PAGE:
Alabama's John Parker Wilson has endured through heavy criticism
A boy, no older than 5 or 6, stood close to his father and gawked at the floppy-haired young man towering over him in an elevator in a suburban Atlanta hotel on the morning of Sept. 27. After a few seconds of awed silence, the boy's father spoke to the young man.
"John Parker," the father said. "Can you give him five?"
Alabama senior quarterback
"Now, if he could just throw the deep ball," the father said.
Such is life for Wilson, the quarterback who will lead top-ranked Alabama into Baton Rouge on Saturday to face No. 15 LSU in the Tide's final major test before the Dec. 6 SEC title game. Alabama fans love him now, because he has piloted the Tide with ruthless efficiency -- picking his spots to unleash his arm while allowing the defense, the offensive line and a deep stable of backs to set the tone. Still, it hasn't even been a year since those same fans cursed his name, or worse, mocked it with comparisons to a certain
Before this season, some Bama fans' enduring image of Wilson's first two years as a starter came from last season's LSU game. Facing a third-and-12 from the Alabama 30 with the scored tied at 34 late in the fourth quarter, Wilson dropped back and LSU safety
Or maybe those fans fully formed their opinion two weeks later, when Wilson's third-down incompletion sealed a home loss to lowly Louisiana-Monroe. The WarHawks didn't commit a turnover that day; Wilson threw two interceptions.
"You feel all of it," said Zow, who wrote a book about his Alabama career and who now coaches at his alma mater, Union County High in Lake Butler, Fla. "You think that a lot of it is your fault."
Even though Alabama's struggles weren't all Wilson's fault, it didn't matter.
"The four most powerful people in the state of Alabama in a given year," Barker said, "are the coach at Alabama, the Auburn coach, the quarterback at Alabama and the quarterback at Auburn."
So as the third-most important person in his state, Wilson had to stay tough. He couldn't complain that some of his 2007 teammates didn't have the will to win that he had. He couldn't explain that he sometimes tried to force passes because he felt, at times, that he had to do everything. He just had to keep his mouth shut and endure.
Wilson tried to avoid the critics as much as possible. In an April interview, he said he had one criterion when choosing radio or television programming to watch. "Anything but Alabama football," he said.
He also said all the right things, as if he knew brighter days were ahead. "I just try to block it off, block it out and just focus on what I have to do," he said. "You're not going to be perfect. You're going to make mistakes. If you start to worry about what everybody says, you're going to be in trouble."
Maybe Wilson sensed that because of the faith Tide coach
"I'm a John Parker fan," Saban said then. "And I know lots of people want to blame everything on him. That's not the case, but that's the nature of the beast when you play the position."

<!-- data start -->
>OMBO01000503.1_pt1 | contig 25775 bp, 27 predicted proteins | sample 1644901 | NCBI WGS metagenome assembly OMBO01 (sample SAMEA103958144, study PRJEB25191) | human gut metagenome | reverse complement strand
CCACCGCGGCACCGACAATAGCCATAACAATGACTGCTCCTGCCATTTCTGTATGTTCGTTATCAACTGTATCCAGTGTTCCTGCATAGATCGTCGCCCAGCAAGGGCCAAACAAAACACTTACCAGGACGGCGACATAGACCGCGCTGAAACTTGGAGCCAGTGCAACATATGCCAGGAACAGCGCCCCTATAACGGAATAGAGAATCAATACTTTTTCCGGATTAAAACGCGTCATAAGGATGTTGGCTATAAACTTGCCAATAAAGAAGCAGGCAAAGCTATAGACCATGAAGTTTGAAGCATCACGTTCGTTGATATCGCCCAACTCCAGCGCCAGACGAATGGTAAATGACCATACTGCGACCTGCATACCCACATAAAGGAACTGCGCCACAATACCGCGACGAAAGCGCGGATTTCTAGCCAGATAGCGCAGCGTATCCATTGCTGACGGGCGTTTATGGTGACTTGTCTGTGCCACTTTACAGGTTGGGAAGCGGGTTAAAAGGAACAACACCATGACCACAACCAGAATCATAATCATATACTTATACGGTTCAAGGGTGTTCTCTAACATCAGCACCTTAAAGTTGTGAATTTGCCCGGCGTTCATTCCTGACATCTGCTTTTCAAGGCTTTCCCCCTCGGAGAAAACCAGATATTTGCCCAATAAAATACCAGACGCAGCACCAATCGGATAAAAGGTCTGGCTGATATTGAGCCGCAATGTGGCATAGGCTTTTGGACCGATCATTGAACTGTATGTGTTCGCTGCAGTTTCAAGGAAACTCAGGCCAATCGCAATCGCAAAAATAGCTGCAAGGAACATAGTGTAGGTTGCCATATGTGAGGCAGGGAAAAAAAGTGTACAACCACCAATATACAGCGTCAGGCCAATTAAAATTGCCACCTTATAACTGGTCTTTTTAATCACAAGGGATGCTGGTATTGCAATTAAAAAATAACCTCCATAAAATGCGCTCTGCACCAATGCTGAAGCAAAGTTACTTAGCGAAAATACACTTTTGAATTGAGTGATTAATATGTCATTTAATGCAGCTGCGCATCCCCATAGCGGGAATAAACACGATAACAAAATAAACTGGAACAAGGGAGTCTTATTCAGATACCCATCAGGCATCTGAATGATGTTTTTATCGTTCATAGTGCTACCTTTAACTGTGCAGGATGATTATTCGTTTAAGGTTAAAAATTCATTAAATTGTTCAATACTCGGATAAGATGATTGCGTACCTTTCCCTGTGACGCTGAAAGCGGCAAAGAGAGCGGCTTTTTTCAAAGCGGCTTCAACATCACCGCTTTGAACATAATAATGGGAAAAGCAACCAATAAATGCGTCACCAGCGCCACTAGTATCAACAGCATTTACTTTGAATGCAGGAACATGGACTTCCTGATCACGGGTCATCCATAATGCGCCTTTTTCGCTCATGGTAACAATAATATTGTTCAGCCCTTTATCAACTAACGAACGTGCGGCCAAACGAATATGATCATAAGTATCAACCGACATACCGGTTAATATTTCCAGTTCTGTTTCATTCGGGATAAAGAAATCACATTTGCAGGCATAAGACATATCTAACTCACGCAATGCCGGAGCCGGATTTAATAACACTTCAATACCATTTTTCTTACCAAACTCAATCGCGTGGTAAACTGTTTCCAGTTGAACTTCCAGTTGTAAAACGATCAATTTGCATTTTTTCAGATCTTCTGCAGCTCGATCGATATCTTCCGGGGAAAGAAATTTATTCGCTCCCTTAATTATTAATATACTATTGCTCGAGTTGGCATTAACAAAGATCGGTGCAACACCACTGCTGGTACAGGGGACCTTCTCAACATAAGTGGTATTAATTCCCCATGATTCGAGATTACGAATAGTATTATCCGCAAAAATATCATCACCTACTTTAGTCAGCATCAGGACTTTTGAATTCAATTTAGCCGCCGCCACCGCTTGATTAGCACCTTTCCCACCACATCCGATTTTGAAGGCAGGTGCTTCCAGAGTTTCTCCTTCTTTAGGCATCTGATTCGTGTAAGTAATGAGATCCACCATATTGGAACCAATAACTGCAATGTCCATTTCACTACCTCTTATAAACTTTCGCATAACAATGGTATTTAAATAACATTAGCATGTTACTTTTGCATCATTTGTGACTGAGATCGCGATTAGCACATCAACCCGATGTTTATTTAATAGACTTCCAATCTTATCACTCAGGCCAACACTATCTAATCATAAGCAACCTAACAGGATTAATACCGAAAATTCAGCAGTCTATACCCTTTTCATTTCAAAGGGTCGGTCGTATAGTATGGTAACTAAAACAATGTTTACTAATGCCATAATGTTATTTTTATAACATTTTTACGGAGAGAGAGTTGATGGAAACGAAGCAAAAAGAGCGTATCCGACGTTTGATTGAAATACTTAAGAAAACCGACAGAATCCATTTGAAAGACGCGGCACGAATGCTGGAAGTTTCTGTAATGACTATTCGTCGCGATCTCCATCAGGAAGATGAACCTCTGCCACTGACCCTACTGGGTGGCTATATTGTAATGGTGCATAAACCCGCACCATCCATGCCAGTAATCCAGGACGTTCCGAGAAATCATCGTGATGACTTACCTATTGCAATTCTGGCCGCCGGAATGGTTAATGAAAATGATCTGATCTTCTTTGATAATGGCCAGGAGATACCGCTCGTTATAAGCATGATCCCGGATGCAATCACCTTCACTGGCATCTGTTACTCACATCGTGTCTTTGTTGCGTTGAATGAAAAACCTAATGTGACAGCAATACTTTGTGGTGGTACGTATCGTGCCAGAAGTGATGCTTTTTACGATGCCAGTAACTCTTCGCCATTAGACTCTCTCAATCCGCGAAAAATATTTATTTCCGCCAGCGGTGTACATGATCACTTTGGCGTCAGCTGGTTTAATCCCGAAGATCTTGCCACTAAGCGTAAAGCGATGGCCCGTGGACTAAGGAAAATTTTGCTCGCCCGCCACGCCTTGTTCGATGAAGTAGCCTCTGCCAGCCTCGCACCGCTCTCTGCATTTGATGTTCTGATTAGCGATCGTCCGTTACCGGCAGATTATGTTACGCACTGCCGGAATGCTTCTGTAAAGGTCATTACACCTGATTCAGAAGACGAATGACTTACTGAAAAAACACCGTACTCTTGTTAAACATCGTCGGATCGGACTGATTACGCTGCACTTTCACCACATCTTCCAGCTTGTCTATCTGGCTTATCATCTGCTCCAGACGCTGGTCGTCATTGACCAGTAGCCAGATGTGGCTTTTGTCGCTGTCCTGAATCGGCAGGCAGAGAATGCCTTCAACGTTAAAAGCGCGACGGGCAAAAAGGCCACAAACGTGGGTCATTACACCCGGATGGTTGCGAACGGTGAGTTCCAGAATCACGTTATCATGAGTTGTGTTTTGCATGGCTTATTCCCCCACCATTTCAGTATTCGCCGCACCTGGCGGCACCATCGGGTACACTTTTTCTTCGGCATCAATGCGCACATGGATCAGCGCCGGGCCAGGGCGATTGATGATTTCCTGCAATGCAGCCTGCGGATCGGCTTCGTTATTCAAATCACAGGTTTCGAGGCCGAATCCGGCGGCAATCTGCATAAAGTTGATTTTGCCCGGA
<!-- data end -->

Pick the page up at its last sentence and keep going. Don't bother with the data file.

Wilson earned his coach's faith after last season ended. He demanded accountability from his teammates, and he worked to set an example for them. Center
Confident that he and his teammates were on the same page, Wilson could relax and let the Tide play to its strengths. With a bulldozing, veteran line and dynamic backs
In the 41-30 win at Georgia on Sept. 27 that announced Bama as a national title contender, Wilson completed 13 of 16 passes for 205 yards and a touchdown. Last month, Ole Miss piled defenders near the line to stop the run, and Wilson responded with a pair of touchdown passes to lead the Tide to a 24-3 halftime lead. The second, a 30-yarder to
Most importantly, Wilson has nearly cut out the mistakes that sometimes crippled the Tide. Through nine games, he has thrown one interception every 51 attempts. Among SEC starters, only Florida's
"It's tough, especially when you've got guys that aren't as committed as you are to winning football games," Reamer said. "We had that problem last year a little bit. ... This year, he's got guys that want to make plays and want to be part of something special just as bad as he does."
Wilson's perseverance has made a pair of former Tide quarterbacks proud. Zow and Barker have walked in those cleats, and they fully appreciate the mental toughness Wilson needed to reach this point. "JP's done a great job of keeping his cool these past few years," Zow said.
Zow said Saban and offensive coordinator
Barker, who co-hosts a morning drive show in Birmingham, didn't have to endure as much criticism as Wilson during his career. Barker led the Tide to a national title as a sophomore and went 35-2-1 as a starter. But the weeks after those two losses, he said, were miserable. Barker is thrilled Wilson finally has gotten a chance to enjoy the upside of the job. Still, Barker said, Wilson's work isn't done.
"I just hope he can go away with a championship," Barker said. "That's where your legacy is, how you make your stamp as an Alabama quarterback."